Description

NVIDIA Corporation operates as a visual computing company worldwide. It operates in two segments, GPU and Tegra Processor. The GPU segment offers processors, which include GeForce for PC gaming and mainstream PCs; GeForce NOW for cloud-based gaming; Quadro for design professionals working in computer-aided design, video editing, special effects, and other creative applications; Tesla for artificial intelligence (AI) utilizing deep learning, accelerated computing, and general purpose computing; GRID, which provides power of NVIDIA graphics through the cloud and datacenters; DGX for AI scientists, researchers, and developers; and EGX for accelerated AI computing at the edge. The Tegra Processor segment provides processors comprising SHIELD devices and services designed to harness the power of mobile-cloud to revolutionize home entertainment, AI, and gaming; AGX, a power-efficient AI computing platform for intelligent edge devices; DRIVE AGX for self-driving vehicles; Clara AGX for medical instruments; and Jetson AGX for robotics and other embedded use. The company's products are used in gaming, professional visualization, datacenter, and automotive markets. NVIDIA Corporation sells its products to original equipment manufacturers, original device manufacturers, system builders, add-in board manufacturers, retailers/distributors, Internet and cloud service providers, automotive manufacturers and tier-1 automotive suppliers, mapping companies, start-ups, and other ecosystem participants. NVIDIA Corporation was founded in 1993 and is headquartered in Santa Clara, California.

Statistics (YTD)

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TotalReturn:

'The total return on a portfolio of investments takes into account not only the capital appreciation on the portfolio, but also the income received on the portfolio. The income typically consists of interest, dividends, and securities lending fees. This contrasts with the price return, which takes into account only the capital gain on an investment.'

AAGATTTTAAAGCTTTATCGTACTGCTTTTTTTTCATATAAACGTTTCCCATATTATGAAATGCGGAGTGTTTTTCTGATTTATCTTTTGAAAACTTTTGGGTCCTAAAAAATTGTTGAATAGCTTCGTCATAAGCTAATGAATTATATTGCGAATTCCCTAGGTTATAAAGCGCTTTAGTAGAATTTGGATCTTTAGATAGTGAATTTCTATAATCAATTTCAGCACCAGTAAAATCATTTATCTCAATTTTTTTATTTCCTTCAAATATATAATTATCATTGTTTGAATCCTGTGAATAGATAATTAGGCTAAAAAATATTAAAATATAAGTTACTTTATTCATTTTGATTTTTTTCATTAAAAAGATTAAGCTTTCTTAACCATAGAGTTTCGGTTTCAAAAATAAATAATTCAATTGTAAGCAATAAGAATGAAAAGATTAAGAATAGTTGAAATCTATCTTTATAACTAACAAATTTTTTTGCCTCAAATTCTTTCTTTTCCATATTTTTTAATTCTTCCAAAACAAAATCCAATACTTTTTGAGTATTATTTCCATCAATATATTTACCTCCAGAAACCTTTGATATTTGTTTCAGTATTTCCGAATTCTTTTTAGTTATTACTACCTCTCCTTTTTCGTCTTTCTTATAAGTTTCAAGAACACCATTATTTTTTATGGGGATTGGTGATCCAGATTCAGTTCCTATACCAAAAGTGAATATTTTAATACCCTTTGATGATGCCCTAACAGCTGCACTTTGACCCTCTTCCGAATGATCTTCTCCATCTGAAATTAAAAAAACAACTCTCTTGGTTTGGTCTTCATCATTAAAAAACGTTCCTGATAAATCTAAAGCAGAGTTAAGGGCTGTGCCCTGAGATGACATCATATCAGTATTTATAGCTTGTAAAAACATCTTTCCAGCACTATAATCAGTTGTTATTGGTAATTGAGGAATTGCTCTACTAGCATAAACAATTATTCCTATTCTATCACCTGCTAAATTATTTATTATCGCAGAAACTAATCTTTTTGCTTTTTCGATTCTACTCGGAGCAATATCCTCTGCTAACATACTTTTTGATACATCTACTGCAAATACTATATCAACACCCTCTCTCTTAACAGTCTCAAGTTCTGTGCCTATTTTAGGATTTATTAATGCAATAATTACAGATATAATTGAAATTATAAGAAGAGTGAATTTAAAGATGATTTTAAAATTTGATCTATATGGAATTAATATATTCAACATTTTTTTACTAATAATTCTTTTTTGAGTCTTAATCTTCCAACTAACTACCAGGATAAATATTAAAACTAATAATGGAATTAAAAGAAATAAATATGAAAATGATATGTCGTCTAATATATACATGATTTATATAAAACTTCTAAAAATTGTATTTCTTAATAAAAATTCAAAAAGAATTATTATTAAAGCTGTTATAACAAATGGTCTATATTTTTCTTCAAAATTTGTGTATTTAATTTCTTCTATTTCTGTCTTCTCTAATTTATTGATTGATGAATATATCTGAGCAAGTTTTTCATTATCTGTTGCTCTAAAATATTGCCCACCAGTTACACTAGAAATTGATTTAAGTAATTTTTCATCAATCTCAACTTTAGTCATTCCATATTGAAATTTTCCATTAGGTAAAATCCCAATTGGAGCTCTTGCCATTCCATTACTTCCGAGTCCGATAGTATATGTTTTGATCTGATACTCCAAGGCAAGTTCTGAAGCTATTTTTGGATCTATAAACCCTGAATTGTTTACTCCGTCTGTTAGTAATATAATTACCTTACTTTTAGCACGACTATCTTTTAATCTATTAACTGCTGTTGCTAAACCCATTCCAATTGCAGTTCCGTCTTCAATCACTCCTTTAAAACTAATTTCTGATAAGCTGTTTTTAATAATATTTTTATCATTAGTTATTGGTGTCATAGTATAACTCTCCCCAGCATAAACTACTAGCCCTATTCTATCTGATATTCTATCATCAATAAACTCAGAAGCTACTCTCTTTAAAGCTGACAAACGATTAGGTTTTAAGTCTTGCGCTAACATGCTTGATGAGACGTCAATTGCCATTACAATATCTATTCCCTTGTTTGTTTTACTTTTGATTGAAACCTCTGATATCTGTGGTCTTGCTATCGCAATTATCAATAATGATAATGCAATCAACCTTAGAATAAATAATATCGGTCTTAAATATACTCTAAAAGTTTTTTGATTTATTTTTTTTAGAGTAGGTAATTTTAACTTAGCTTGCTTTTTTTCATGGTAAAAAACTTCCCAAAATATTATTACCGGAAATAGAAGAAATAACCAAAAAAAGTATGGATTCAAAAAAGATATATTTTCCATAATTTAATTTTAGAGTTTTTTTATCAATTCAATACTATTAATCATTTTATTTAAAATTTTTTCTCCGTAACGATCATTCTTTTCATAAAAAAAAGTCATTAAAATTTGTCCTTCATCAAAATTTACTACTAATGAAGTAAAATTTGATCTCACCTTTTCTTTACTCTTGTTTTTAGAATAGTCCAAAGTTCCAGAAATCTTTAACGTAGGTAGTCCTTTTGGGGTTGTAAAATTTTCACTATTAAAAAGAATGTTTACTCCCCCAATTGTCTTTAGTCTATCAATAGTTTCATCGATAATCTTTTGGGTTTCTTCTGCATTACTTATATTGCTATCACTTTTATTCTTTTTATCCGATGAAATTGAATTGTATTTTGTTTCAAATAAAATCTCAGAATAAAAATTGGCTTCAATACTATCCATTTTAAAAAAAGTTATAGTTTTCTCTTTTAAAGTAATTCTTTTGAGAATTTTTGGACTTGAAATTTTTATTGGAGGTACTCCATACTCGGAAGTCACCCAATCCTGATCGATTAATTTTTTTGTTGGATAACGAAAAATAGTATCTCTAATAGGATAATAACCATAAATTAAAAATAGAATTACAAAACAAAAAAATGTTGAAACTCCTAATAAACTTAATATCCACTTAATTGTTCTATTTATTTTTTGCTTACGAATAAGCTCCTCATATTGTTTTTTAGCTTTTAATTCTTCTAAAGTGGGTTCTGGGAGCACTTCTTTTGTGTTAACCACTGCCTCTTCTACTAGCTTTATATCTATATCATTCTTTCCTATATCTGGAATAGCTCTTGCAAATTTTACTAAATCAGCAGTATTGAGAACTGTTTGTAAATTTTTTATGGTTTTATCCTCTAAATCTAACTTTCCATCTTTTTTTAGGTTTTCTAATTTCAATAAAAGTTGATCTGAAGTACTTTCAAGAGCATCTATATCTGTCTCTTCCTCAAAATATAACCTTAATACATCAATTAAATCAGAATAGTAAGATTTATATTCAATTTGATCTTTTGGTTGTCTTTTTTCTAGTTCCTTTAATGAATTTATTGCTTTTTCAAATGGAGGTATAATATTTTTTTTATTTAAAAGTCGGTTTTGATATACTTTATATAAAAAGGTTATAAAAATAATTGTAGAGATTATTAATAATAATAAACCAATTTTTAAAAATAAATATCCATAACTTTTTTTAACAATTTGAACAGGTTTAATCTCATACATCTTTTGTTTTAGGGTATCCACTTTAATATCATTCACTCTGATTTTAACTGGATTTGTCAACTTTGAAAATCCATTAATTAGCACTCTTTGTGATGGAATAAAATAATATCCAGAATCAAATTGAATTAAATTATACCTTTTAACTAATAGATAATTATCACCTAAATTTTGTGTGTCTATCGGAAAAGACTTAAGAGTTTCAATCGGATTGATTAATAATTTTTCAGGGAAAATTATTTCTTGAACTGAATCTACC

Using this definition on our asset we see for example:
  • The total return over 5 years of NVIDIA is 1244.4%, which is greater, thus better compared to the benchmark SPY (129.1%) in the same period.
  • Looking at total return, or performance in of 274.2% in the period of the last 3 years, we see it is relatively higher, thus better in comparison to SPY (71.3%).

CAGR:

'The compound annual growth rate isn't a true return rate, but rather a representational figure. It is essentially a number that describes the rate at which an investment would have grown if it had grown the same rate every year and the profits were reinvested at the end of each year. In reality, this sort of performance is unlikely. However, CAGR can be used to smooth returns so that they may be more easily understood when compared to alternative investments.'

Applying this definition to our asset in some examples:
  • Compared with the benchmark SPY (18.1%) in the period of the last 5 years, the compounded annual growth rate (CAGR) of 68.2% of NVIDIA is greater, thus better.
  • During the last 3 years, the annual return (CAGR) is 55.3%, which is higher, thus better than the value of 19.7% from the benchmark.

Volatility:

'In finance, volatility (symbol σ) is the degree of variation of a trading price series over time as measured by the standard deviation of logarithmic returns. Historic volatility measures a time series of past market prices. Implied volatility looks forward in time, being derived from the market price of a market-traded derivative (in particular, an option). Commonly, the higher the volatility, the riskier the security.'